About 245 the emperor Philip the Arabian entrusted him with an important command on the Danube, and in 249 (or end of 248), having been sent to put down a revolt of the troops in Moesia and Pannonia, he was forced to assume the imperial dignity. He still protested his loyalty to Philip, but the latter advanced against him and was slain near Verona.
During his brief reign Decius was engaged in important operations against the Goths, who crossed the Danube and overran the districts of Moesia and Thrace. The details are obscure, and there is considerable doubt as to the part taken in the campaign by Decius and his son Herennius Etruscus.
The Goths were surprised by the emperor while besieging Nicopolis on the Danube; at his approach they crossed the Balkans, and attacked Philippopolis. Decius followed them, but a severe defeat near Beroë made it impossible to save Philippopolis, which fell into the hands of the Goths, who treated the conquered with frightful cruelty. Its commander, Priscus, declared himself emperor under Gothic protection.
The siege of Philippopolis had so exhausted the numbers and resources of the Goths, that they offered to surrender their booty and prisoners on condition of being allowed to retire unmolested. But Decius, who had succeeded in surrounding them and hoped to cut off their retreat, refused to entertain their proposals. The final engagement, in which the Goths fought with the courage of despair, took place on swampy ground in the Dobrudja near Abritum (Abrittus) or Forum Trebonii. Jordanes records that Decius' son was killed by an arrow early in the battle, and to cheer his men exclaimed, "Let no one mourn; the death of one soldier is not a great loss to the republic." However, his army was annihilated in this battle, and Decius slain.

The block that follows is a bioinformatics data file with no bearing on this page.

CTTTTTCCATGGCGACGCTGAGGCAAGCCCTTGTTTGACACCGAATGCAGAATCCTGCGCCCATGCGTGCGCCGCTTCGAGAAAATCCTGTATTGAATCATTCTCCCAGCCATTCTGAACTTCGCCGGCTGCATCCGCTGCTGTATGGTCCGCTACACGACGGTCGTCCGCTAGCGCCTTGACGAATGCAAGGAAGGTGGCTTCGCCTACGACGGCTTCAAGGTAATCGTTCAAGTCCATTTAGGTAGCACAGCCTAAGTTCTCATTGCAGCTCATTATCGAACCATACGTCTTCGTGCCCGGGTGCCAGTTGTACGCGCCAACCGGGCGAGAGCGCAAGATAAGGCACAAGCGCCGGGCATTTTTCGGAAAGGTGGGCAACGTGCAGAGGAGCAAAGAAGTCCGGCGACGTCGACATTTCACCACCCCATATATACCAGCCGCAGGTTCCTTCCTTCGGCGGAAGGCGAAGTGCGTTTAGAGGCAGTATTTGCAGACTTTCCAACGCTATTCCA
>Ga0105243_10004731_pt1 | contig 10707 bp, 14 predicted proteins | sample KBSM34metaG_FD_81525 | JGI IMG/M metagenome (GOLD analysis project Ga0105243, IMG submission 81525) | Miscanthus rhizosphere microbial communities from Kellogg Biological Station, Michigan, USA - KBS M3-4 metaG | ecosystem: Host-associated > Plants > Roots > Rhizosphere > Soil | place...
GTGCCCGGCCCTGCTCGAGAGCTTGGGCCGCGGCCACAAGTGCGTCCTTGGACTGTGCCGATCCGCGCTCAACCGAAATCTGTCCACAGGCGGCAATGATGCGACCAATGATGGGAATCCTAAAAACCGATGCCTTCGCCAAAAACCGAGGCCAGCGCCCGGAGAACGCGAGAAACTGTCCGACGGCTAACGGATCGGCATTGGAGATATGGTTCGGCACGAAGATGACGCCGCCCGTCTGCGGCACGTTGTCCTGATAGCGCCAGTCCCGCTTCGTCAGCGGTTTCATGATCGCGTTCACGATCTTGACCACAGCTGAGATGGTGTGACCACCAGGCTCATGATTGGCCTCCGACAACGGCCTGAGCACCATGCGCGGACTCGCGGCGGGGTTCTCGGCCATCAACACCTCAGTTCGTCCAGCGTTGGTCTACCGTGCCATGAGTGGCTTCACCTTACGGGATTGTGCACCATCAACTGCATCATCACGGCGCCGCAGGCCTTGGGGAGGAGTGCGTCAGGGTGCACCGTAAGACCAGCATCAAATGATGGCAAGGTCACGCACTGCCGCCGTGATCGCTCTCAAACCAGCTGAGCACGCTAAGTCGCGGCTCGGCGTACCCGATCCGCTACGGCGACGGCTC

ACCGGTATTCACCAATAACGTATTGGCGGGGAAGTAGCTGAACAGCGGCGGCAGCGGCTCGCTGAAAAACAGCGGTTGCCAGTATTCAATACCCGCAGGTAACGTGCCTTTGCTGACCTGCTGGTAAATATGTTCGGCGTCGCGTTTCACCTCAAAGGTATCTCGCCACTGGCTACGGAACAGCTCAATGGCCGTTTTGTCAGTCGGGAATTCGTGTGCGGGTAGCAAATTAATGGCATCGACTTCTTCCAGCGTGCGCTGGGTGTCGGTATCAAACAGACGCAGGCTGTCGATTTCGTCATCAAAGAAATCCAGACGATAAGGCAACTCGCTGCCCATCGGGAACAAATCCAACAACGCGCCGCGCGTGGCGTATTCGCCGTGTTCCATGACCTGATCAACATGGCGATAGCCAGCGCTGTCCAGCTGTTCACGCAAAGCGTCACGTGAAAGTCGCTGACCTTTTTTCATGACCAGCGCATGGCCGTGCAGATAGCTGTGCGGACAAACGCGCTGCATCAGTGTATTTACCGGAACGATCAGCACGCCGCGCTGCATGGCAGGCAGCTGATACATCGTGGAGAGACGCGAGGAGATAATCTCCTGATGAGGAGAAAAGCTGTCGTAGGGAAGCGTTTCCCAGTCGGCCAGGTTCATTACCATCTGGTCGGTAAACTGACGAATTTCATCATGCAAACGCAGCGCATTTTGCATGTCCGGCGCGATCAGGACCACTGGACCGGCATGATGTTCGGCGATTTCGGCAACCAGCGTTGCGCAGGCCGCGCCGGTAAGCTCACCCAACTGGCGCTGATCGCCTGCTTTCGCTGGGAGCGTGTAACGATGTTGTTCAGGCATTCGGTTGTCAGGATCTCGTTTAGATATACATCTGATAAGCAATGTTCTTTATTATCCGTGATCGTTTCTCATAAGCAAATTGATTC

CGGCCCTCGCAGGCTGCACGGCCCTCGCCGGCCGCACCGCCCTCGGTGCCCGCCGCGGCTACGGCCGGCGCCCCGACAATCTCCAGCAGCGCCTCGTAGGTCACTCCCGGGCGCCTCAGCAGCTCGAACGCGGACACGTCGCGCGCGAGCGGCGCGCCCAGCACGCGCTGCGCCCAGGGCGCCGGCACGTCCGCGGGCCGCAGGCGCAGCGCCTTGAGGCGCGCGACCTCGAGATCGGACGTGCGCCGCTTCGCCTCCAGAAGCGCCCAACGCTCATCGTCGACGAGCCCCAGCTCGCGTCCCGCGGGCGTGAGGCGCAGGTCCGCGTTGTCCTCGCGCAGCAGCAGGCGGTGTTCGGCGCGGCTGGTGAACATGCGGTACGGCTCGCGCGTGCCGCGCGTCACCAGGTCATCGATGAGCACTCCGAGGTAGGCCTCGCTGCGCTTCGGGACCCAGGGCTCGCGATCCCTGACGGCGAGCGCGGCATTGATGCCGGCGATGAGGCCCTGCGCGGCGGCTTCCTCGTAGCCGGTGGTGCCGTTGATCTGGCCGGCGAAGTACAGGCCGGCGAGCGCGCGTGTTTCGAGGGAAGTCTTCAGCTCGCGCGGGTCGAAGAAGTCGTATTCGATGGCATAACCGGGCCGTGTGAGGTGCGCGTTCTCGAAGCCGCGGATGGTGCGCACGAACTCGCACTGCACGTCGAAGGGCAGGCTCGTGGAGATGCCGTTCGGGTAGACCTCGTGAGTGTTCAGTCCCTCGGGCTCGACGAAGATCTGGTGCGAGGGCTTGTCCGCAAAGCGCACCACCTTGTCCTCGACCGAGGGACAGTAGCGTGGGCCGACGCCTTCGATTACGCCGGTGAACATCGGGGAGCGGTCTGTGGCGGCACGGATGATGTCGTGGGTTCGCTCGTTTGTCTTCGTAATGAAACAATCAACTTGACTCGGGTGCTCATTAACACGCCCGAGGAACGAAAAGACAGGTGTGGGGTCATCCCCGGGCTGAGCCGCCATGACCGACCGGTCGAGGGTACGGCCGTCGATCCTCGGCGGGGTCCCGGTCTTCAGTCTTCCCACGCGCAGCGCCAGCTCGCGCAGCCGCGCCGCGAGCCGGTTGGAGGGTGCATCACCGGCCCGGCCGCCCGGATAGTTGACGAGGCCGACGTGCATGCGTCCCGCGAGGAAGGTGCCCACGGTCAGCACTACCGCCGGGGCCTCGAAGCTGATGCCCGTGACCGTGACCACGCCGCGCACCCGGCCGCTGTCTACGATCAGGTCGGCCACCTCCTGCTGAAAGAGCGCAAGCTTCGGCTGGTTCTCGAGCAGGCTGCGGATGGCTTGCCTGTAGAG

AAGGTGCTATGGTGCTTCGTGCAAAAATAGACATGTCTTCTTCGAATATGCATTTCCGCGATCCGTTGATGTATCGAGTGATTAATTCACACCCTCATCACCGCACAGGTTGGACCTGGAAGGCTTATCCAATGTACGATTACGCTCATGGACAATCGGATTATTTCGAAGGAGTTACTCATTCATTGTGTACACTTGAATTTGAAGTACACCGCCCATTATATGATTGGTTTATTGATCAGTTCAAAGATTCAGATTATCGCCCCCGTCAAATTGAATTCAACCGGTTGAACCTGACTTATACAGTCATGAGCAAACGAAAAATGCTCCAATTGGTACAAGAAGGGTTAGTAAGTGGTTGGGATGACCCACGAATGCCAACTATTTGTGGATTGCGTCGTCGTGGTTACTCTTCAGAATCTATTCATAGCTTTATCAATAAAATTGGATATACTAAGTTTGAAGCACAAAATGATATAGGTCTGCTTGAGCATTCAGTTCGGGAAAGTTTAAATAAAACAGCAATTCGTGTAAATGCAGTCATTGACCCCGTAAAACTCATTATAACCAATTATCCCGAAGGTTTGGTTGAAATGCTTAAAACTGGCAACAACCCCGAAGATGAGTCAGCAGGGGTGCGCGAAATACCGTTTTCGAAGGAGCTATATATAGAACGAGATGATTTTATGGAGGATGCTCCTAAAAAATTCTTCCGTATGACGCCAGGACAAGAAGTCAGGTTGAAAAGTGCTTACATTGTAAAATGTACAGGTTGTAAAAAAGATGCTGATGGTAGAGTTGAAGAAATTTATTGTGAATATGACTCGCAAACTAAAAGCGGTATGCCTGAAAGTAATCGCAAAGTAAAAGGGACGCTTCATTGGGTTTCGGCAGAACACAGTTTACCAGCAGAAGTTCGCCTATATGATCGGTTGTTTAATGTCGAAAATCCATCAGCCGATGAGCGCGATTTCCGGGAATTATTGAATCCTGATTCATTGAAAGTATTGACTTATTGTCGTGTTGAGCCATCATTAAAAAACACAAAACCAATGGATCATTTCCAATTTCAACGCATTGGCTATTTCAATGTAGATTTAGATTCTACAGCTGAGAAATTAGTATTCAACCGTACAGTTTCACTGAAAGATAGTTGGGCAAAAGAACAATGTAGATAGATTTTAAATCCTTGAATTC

Decius was an excellent soldier, a man of amiable disposition, and a capable administrator, worthy of being classed with the best Romans of the ancient type. The chief blot on his reign was the systematic and authorized persecution of the Christians, which had for its object the restoration of the religion and institutions of ancient Rome.
Either as a concession to the senate, or perhaps with the idea of improving public morality, Decius endeavoured to revive the separate office and authority of the censor. The choice was left to the senate, who unanimously selected Valerian (afterwards emperor). But Valerian, well aware of the dangers and difficulties attaching to the office at such a time, declined the responsibility. The invasion of the Goths and the death of Decius put an end to the abortive attempt.
This entry was originally from the 1911 Encyclopedia Britannica.
Philip the Arab (244-249)
Herennius Etruscus (251)